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Benjamin Franklin: An American Life

September 15, 2003 // 12:00am

Benjamin Franklin: An American Life
A Book Launch with author Walter Isaacson

With author Walter Isaacson, President and CEO of the Aspen Institute

Benjamin Franklin (1706-1790) is perhaps the Founding Father best known for a pragmatic, down-to-earth approach to political philosophy and to the construction of the American republic. From the maxims of Poor Richard's Almanac to the irreverent humor of his Autobiography, Franklin's writings display his distaste for aristocracy and belief in the power of the middle class, both of which differentiated his outlook from that of many of his contemporaries. It was Franklin's ability to focus on the practical aspects of the task of writing a Constitution that enabled him to broker crucial compromises between small and large states and between North and South. It was the same ability to devise tactics as the occasion demanded that enabled him to persuade the French monarchy that its interests and those of the American revolutionaries were similar, gaining the colonies the crucial wartime support of France.

In discussing his Benjamin Franklin: An American Life during a program sponsored by the Division of United States Studies, Walter Isaacson presented Franklin as an American pragmatist. Needing income for his print shop, Franklin started a newspaper; needing to distribute it, he invented what became the U.S. postal system. Initially a monarchist, he came to view the British monarchy as incapable of treating its colonies fairly and, with regret, decided that the future lay along the path of revolution and independence. He went into the Constitutional Convention favoring a one-house legislature but, realizing that it was the only way to bring together the big states that wanted representation on the basis of population and the small states that insisted on equal representation of each state, argued for a two-house Congress. The pragmatism that illuminated his statesmanship during the Constitutional Convention had been honed during his career as a consummate diplomat in representing the interests first of the colonies and then of the new nation to the French and the British.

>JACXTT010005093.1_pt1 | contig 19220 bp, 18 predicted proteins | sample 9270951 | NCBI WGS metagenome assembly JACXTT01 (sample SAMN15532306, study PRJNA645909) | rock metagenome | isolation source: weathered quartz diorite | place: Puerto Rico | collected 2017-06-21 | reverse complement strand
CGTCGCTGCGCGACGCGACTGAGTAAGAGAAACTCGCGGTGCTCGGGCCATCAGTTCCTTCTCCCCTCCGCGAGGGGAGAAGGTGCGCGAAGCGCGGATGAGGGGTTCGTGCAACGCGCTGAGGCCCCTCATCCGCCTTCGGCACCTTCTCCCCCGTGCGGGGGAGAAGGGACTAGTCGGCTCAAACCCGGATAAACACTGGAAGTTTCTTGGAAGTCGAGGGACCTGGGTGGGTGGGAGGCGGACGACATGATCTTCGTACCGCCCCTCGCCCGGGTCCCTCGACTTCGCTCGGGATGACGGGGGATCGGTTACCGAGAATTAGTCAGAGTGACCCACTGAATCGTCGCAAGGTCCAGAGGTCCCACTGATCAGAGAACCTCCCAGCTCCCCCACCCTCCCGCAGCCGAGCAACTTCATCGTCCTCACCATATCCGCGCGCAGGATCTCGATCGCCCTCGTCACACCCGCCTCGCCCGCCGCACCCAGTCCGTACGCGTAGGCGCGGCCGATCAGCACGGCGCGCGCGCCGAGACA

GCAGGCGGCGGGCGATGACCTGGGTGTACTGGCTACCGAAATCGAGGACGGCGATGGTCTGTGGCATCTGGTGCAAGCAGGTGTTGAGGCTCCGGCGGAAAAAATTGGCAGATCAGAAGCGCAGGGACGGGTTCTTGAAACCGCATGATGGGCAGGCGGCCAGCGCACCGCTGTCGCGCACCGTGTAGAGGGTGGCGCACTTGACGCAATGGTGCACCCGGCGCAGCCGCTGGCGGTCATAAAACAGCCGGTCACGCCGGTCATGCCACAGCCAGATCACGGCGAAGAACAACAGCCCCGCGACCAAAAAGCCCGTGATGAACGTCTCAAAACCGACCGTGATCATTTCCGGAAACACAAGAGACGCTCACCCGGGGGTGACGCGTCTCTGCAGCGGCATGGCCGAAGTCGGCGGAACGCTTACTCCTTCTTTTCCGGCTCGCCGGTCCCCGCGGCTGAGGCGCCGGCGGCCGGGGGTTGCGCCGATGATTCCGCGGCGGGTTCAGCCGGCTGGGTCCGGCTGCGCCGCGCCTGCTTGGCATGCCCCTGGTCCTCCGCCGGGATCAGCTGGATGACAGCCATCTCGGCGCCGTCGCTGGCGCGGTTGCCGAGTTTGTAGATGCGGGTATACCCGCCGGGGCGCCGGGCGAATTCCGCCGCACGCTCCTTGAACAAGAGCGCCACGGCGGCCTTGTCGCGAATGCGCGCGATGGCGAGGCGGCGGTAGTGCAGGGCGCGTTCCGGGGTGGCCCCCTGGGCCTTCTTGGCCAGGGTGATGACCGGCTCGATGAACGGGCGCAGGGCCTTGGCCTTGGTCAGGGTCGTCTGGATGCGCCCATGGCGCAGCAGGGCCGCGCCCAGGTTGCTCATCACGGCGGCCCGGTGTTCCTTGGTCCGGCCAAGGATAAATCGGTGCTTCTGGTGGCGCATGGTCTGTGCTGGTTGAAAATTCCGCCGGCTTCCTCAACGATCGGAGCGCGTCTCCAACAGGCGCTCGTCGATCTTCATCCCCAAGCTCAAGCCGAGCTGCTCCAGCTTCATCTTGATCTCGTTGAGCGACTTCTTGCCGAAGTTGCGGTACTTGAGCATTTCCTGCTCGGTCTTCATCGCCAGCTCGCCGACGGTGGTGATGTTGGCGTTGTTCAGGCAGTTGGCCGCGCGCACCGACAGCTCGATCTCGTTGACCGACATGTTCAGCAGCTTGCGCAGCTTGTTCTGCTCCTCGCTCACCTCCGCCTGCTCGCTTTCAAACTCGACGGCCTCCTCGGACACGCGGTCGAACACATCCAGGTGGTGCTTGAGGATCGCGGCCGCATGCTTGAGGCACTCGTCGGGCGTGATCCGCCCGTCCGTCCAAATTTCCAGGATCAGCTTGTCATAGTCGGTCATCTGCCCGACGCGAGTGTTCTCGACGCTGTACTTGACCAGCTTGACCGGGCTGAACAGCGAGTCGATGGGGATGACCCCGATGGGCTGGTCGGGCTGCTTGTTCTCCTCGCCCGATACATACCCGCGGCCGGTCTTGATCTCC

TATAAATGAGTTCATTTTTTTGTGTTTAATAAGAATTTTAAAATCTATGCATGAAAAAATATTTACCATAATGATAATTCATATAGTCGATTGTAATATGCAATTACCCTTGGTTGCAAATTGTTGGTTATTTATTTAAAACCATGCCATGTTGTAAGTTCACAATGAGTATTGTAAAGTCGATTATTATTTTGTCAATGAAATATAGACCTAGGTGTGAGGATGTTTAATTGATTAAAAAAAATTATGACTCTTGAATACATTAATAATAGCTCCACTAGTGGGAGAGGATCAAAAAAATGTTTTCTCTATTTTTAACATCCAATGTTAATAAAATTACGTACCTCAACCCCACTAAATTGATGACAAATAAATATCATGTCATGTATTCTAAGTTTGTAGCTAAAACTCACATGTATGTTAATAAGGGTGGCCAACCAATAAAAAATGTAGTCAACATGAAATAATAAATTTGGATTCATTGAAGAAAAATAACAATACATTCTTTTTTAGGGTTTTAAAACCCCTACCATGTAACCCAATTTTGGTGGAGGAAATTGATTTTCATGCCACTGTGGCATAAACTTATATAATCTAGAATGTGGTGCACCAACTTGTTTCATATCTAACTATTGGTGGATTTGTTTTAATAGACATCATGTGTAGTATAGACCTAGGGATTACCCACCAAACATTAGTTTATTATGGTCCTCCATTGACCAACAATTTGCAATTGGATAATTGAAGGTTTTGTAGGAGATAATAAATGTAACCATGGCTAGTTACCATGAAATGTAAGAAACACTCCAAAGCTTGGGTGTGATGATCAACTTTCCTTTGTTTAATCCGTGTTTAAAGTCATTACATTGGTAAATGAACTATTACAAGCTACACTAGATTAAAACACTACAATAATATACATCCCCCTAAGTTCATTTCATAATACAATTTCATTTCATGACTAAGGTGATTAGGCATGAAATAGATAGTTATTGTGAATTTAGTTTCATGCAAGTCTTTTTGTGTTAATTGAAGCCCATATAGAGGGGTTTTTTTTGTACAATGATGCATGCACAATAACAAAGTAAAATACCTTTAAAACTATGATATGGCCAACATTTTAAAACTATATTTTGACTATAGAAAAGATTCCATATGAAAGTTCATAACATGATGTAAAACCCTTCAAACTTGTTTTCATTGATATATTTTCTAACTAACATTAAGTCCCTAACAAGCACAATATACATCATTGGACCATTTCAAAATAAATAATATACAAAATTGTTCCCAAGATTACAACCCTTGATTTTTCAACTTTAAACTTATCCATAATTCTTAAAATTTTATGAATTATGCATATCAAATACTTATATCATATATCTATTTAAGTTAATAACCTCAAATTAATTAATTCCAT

As did others of the Founding Fathers, Franklin wrestled with the issue of slavery. He began adulthood as a slave owner but soon freed his slaves, ordered his family to do the same, and eventually became the first president of the Pennsylvania Society for Promoting the Abolition of Slavery. His final public act was endorsing a petition to Congress recommending dissolution of the slavery system.

Franklin's enduring gift to the American people and their politics can most easily be summed up in his own words: he helped give the citizenry the framework of "a republic, if you can keep it," firmly believing that its success or failure had to be left to the people themselves. For a self-made man who began as a printer's apprentice and eventually became, in Isaacson's opinion, America's finest inventor, businessman, political philosopher, author, printer, diplomat and statesman, it was entirely in character for him to believe that people could and should be expected to make the most of opportunities given to them. In that, he was a supreme democrat.

Philippa Strum, Director of US Studies, 202-691-4129

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